There are also built-in functional limitations, such as only 20 GB of file space — hey, whaddya want? The price is right — but customers bumping up against any one of the various ceilings don’t necessarily need to upgrade to full-on pro service. There are “function packs” from the Backendless marketplace available to remove/increase limits or provide additional custom roles: If you want to extend the time for business logic execution, there’s a function pack for that.
Second level is Managed Backendless. This provides all the same Backendless platform services, but fully enabled/unlocked — no storage limitations, for example — and operating within a completely isolated and dedicated application environment.
“That way, all the business processes that make Backendless what it is — sending out push notifications, task execution, writing to the database — are running in isolation so there are no shared resources. The client has guaranteed up time,” explained Piller. The price is usage-based: it scales with a number of API requests per second, and file storage space required.
Finally, Backend Pro provides the complete Backend platform that a developer can download and install locally, or even with the cloud service provider of their choosing, like Google Cloud, Amazon or Azure. It is fully unlocked and limitless and comes with 24/7 monitoring, support and service. Pricing depends upon the client’s specific needs.
“Your Service-Side App Store”
Backendless, however, is not just your usual takeout container of generic services. Along with the fundamental (database, user, file, geolocation, messaging) APIs, the company provides user-defined services. Each service you develop for your unique app will be represented by its own API.
“The cool thing about this is the API for your service will be generated completely automatically by Backendless, and you can manage those APIs, you can secure and distribute them, through Backendless’s marketplace,” said Piller. “So we are really an API services platform.”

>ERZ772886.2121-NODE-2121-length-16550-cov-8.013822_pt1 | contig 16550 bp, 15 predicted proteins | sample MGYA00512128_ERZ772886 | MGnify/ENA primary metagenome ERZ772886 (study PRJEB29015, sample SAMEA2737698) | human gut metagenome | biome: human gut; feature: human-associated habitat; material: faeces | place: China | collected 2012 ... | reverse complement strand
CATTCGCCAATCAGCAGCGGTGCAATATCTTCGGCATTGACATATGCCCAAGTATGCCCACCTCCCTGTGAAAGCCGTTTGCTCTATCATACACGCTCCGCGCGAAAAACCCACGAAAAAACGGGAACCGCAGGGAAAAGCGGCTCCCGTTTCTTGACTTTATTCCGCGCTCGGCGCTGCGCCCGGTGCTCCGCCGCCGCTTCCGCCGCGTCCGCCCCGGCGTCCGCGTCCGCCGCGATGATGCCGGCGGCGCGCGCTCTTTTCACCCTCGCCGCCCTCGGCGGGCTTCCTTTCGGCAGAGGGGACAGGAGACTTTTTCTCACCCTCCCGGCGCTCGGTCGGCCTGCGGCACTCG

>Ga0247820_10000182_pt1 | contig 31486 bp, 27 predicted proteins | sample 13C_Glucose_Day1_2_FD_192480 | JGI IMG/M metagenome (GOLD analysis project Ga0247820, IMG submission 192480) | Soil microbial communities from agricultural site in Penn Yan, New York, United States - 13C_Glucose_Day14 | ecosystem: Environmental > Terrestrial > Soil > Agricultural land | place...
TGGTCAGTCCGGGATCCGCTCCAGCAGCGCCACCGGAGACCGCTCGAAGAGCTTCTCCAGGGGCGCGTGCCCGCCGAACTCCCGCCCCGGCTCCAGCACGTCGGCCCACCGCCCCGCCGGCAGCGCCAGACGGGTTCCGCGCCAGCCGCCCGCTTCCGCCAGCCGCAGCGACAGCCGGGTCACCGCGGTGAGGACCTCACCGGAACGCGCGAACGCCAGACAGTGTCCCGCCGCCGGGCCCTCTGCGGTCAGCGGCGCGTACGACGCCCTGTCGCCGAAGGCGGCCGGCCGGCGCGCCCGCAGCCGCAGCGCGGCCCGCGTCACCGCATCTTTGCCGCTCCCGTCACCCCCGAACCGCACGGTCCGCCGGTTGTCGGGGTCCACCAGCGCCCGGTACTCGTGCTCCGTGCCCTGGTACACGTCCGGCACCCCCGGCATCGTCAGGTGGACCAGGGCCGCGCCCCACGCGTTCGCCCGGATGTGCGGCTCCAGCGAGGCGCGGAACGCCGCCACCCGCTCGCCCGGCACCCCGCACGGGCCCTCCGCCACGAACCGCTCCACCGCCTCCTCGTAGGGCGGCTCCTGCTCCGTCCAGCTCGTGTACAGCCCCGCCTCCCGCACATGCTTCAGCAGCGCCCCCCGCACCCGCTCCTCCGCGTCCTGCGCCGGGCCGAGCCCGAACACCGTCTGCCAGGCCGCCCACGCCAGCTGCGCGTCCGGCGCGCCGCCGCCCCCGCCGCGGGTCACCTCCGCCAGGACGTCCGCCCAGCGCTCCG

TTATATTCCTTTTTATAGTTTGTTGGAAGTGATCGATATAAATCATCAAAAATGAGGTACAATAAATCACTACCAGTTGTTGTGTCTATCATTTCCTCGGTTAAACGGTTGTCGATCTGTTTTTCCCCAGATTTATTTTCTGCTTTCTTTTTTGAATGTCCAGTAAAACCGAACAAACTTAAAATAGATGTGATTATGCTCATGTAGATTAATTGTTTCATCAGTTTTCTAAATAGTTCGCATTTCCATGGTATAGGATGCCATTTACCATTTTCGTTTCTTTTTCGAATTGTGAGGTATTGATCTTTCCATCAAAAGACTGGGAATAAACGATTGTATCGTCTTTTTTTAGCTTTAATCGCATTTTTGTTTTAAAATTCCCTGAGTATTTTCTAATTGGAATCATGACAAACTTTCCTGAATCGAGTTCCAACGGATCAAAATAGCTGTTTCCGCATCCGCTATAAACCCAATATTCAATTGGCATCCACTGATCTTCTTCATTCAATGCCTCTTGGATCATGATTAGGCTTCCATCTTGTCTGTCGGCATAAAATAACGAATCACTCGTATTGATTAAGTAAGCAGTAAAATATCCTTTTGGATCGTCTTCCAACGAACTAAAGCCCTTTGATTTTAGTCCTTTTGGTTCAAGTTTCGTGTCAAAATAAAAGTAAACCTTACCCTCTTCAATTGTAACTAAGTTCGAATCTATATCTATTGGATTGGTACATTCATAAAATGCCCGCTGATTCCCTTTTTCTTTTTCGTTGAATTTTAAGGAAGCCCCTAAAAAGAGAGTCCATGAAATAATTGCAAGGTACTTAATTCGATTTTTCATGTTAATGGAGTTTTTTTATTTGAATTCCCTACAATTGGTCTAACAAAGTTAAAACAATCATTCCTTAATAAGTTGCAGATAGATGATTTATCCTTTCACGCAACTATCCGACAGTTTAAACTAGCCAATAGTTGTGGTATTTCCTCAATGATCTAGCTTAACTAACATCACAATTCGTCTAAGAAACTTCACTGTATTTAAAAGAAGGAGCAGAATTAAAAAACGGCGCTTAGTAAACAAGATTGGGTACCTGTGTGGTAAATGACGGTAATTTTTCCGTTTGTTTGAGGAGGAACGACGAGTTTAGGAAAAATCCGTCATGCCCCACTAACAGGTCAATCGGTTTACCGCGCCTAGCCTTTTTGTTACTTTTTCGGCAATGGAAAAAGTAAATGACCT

And this is what could set Backendless apart from many other mBaaS providers: The spectrum of services is only part of a larger environment designed to host a marketplace of developer defined services. “
Think of it as a service-side App Store for developers,” said Piller. “Some entities out there call themselves marketplaces, but they’re really just directories of services where the dev must still provide backend hosting. Our marketplace is an integrated part of our service platform. Plug and play.”
For example, Piller says, imagine say a Node.js developer who creates a really sweet algorithm for image scaling while building her own application. She can publish that service through the Backendless marketplace, and other Backendless clients can opt to adopt and use that code for a flat fee per month, or pennies per use, or whatever other price point the developer sets.
Currently, there is only a small marketplace in beta, offering Backendless’s own “function packs” as well as a few submissions that have made it through the company’s review process. The full marketplace will be available when Backendless Version 4 launches in less than two months.
“We will still be reviewing services to make sure there’s no malicious code, that everything is conforming to dependencies for other modules if it’s a node service,” said Piller. “But for the most part we will be relying on the community, with comments and ratings to allow people to go by feedback.”
Does this mean that Backendless will be opening up their source code? “The client side code, that a customer would couple their app to, is entirely open source. So whatever goes inside your app is built with open source in mind,” says Piller. The company is pro open source as much as possible; for example, CodeRunner — a nifty command line utility tool Backendless provides for users to develop and debug custom business logic ops — has its own GitHub repo and is open source. “Anyone interested in how it works, who thinks they can make it better, we consider every pull request we get from the community,” says Piller.
The company’s backend service side code, however, is closed source, as is standard in the MBaaS sector — developers who require complete control over the source code are just going to have to write their own. “The service side, our core services, is private. We are a business, after all.”
And for any traumatize devs still feeling post-Parse vendor lock-in vendetta?
“Your data belongs to you,” says Piller. “We hope you never want to leave, but if you do, exporting out everything is part of the Backendless management console. You can reconstruct the entire app anywhere, anytime.”
The New Stack is a wholly owned subsidiary of Insight Partners. TNS owner Insight Partners is an investor in the following companies: MADE, Calm.